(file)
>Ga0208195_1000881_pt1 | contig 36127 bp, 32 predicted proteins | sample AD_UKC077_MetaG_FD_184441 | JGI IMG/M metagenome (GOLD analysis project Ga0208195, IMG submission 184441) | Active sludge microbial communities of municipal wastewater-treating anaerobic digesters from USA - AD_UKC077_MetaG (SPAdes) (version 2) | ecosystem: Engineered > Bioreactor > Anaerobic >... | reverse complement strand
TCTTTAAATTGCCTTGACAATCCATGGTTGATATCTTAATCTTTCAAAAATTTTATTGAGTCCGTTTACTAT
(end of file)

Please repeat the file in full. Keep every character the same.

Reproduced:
>Ga0208195_1000881_pt1 | contig 36127 bp, 32 predicted proteins | sample AD_UKC077_MetaG_FD_184441 | JGI IMG/M metagenome (GOLD analysis project Ga0208195, IMG submission 184441) | Active sludge microbial communities of municipal wastewater-treating anaerobic digesters from USA - AD_UKC077_MetaG (SPAdes) (version 2) | ecosystem: Engineered > Bioreactor > Anaerobic >... | reverse complement strand
TCTTTAAATTGCCTTGACAATCCATGGTTGATATCTTAATCTTTCAAAAATTTTATTGAGTCCGTTTACTAT